Found 10 comments on HN
hideo · 2018-11-22 · Original thread
Unix System Programming. A course largely based around https://www.amazon.com/Advanced-Programming-UNIX-Environment...

An interesting side-effect of this course - I got _really_ good at using a console/command prompt and handling text with vim and pipes and filters and other text manipulation. I think this has helped me me productive at my jobs way more than I thought it would :)

Advanced Programming in the Unix Environment - Stevens, Rago [0]

Unix Network Programming - Stevens [1]

[0] https://www.amazon.com/Advanced-Programming-UNIX-Environment...

[1] https://www.amazon.com/Unix-Network-Programming-Sockets-Netw...

forkandwait · 2018-03-01 · Original thread
I used the first edition, but I think all you need is this:

https://www.amazon.com/Advanced-Programming-UNIX-Environment...

techjuice · 2017-07-08 · Original thread
If you want to become a professional and not just a dabbler I would recommend reading some of the following books I have in my bookshelf:

[0] RHCSA & RHCE Training and Exam Preparation Guide by Asghar Ghori. This book will help insure you know your stuff as your system engineer/administrator wise.

[1] A Practical Guide to Linux Commands, Editor and Shell Programming Third Edition. This book will cover the majority of what you would need and want to know when connecting to a remote linux system over ssh.

If you want to get under the hood and become an expert, the following books should help get you started:

[2] Advanced Programming in the UNIX Environment

[3] The Linux Programming Interface: A Linux and UNIX System Programming Handbook

[4] Linux Kernel Development 3rd Edition

To get a nice general overview and get up and going quickly:

[5] How Linux works: What every superuser should know

[6] The Linux Command Line

[7] Python Crash Course

[8] Automate the boring stuff with Python. This is a great book to help you think about how to automate most of the repetitive things you will end up doing on a regular basis.

[0] https://www.amazon.com/RHCSA-RHCE-Red-Enterprise-Linux/dp/14...

[1] https://www.amazon.com/Practical-Guide-Commands-Editors-Prog...

[2] https://www.amazon.com/Advanced-Programming-UNIX-Environment...

[3] https://www.amazon.com/Linux-Programming-Interface-System-Ha...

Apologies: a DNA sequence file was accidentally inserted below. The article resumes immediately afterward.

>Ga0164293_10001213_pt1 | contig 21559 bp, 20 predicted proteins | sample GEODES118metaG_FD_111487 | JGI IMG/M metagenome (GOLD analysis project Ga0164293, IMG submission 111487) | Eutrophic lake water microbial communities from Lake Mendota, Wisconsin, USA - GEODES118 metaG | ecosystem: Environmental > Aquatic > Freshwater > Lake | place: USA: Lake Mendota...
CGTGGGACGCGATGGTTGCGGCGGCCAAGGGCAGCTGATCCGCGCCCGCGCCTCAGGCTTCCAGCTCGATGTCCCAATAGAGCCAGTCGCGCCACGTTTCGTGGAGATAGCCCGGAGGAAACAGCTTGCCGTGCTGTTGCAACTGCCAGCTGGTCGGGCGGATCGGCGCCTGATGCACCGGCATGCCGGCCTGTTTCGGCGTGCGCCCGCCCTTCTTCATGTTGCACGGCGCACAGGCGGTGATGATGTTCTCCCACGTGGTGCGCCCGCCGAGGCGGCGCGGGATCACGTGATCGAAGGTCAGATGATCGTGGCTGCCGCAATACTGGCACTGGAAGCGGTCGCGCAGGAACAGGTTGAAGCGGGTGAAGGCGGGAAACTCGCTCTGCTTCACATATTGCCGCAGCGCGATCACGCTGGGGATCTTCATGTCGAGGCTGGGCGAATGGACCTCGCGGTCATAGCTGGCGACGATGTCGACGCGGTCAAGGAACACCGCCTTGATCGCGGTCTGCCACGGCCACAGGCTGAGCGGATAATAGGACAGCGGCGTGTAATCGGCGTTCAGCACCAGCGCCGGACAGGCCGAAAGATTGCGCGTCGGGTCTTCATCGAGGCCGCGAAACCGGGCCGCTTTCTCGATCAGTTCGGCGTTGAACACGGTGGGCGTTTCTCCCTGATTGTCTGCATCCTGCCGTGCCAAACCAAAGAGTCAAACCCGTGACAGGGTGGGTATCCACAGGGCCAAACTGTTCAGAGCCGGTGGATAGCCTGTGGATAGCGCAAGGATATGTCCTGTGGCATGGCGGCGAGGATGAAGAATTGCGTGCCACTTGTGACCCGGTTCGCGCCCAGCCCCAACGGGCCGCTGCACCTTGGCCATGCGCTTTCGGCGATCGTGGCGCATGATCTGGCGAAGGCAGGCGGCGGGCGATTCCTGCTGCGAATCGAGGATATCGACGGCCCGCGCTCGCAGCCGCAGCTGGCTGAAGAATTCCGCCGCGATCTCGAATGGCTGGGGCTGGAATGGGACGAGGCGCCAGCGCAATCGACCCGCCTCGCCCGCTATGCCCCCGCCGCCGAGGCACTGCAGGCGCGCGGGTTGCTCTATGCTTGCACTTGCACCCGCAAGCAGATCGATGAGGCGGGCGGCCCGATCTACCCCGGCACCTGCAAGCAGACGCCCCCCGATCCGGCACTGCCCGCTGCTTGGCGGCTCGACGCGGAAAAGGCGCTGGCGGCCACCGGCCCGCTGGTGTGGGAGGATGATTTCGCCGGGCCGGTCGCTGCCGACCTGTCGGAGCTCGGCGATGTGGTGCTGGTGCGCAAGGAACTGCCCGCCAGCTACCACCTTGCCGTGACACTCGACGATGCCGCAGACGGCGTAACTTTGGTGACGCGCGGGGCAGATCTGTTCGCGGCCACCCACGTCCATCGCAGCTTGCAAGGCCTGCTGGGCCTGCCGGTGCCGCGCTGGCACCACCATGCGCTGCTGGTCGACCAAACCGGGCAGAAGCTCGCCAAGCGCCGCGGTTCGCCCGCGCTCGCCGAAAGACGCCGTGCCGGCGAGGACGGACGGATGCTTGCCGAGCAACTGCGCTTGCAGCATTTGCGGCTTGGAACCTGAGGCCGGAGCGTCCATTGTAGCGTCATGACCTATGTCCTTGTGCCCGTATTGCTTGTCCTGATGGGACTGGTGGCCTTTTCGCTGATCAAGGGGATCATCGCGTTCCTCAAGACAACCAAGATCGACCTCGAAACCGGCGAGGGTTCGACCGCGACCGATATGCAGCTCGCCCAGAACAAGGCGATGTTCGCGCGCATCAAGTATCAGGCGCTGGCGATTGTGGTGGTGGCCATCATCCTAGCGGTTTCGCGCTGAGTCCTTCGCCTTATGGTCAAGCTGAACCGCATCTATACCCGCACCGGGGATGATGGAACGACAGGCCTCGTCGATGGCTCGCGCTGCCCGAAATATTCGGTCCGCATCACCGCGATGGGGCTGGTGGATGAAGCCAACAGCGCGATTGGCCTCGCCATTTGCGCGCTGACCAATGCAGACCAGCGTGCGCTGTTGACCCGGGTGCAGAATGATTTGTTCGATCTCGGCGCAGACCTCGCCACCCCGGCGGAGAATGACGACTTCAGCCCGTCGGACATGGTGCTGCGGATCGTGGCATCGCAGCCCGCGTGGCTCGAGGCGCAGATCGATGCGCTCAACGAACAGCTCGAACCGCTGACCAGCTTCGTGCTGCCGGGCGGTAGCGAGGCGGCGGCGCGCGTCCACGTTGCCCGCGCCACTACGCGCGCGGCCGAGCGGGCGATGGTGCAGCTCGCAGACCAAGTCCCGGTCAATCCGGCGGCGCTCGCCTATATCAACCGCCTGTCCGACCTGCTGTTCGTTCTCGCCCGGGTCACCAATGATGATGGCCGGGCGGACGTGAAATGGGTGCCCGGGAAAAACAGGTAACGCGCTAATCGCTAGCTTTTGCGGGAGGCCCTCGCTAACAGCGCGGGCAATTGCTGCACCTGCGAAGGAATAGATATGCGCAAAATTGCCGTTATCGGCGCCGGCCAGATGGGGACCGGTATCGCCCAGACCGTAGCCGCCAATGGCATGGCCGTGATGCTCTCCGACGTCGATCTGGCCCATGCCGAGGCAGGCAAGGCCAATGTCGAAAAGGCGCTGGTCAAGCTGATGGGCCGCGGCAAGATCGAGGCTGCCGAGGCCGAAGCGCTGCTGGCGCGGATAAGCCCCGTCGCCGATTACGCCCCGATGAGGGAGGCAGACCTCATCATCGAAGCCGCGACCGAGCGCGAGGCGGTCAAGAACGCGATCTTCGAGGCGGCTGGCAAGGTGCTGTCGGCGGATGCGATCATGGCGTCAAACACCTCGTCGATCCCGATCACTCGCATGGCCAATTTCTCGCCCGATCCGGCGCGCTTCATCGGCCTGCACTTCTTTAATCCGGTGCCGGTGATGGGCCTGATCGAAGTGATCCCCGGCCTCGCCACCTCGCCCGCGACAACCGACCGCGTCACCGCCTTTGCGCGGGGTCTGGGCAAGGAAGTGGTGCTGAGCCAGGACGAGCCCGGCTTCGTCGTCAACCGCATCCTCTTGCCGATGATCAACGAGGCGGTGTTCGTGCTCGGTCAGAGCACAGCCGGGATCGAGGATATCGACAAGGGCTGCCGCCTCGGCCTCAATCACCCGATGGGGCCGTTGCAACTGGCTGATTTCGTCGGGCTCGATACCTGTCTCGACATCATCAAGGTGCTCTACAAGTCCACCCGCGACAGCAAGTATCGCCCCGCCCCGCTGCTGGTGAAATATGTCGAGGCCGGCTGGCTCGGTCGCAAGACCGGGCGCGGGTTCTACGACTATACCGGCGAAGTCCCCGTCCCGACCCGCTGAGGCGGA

[4] https://www.amazon.com/Linux-Kernel-Development-Robert-Love/...

[5] https://www.amazon.com/How-Linux-Works-Superuser-Should/dp/1...

[6] https://www.amazon.com/Linux-Command-Line-Complete-Introduct...

[7] https://www.amazon.com/Python-Crash-Course-Hands-Project-Bas...

[8] https://www.amazon.com/Automate-Boring-Stuff-Python-Programm...

W0lf · 2017-06-05 · Original thread
I've gathered all the book titles in this thread and created Amazon affiliate links (if you don't mind. Otherwise you still have all the titles together :-) )

A Pattern Language, Alexander and Ishikawa and Silverstein http://amzn.to/2s9aSSc

Advanced Programming in the Unix Environment , Stevens http://amzn.to/2qPOMjN

Algorithmics: the Spirit of Computing, Harel http://amzn.to/2rW5FNS

Applied Crytography, Wiley http://amzn.to/2rsULxS

Clean Code, Martin http://amzn.to/2sIOWtQ

Clean Coder, Martin http://amzn.to/2rWgbEP

Code Complete, McConnel http://amzn.to/2qSUIwE

Code: The Hidden Language of Computer Hardware and Software, Petzold http://amzn.to/2rWfR9d

Coders at Work, Seibel http://amzn.to/2qPCasZ

Compilers: Principles, Techniques, & Tools, Aho http://amzn.to/2rCSUVA

Computer Systems: A Programmer's Perspective, O'Hallaron and Bryant http://amzn.to/2qPY5jH

Data Flow Analysis: Theory and Practice, Khedker http://amzn.to/2qTnSvr

Dependency Injection in .NET, Seemann http://amzn.to/2rCz0tV

Domain Driven Design, Evans http://amzn.to/2sIGM4N

Fundamentals of Wireless Communication, Tse and Viswanath http://amzn.to/2rCTmTM

Genetic Programming: An Intrduction, Banzhaf http://amzn.to/2s9sdut

Head First Design Patterns, O'Reilly http://amzn.to/2rCISUB

Implementing Domain-Driven Design, Vernon http://amzn.to/2qQ2G5u

Intrduction to Algorithms, CLRS http://amzn.to/2qXmSBU

Introduction to General Systems Thinking, Weinberg http://amzn.to/2qTuGJw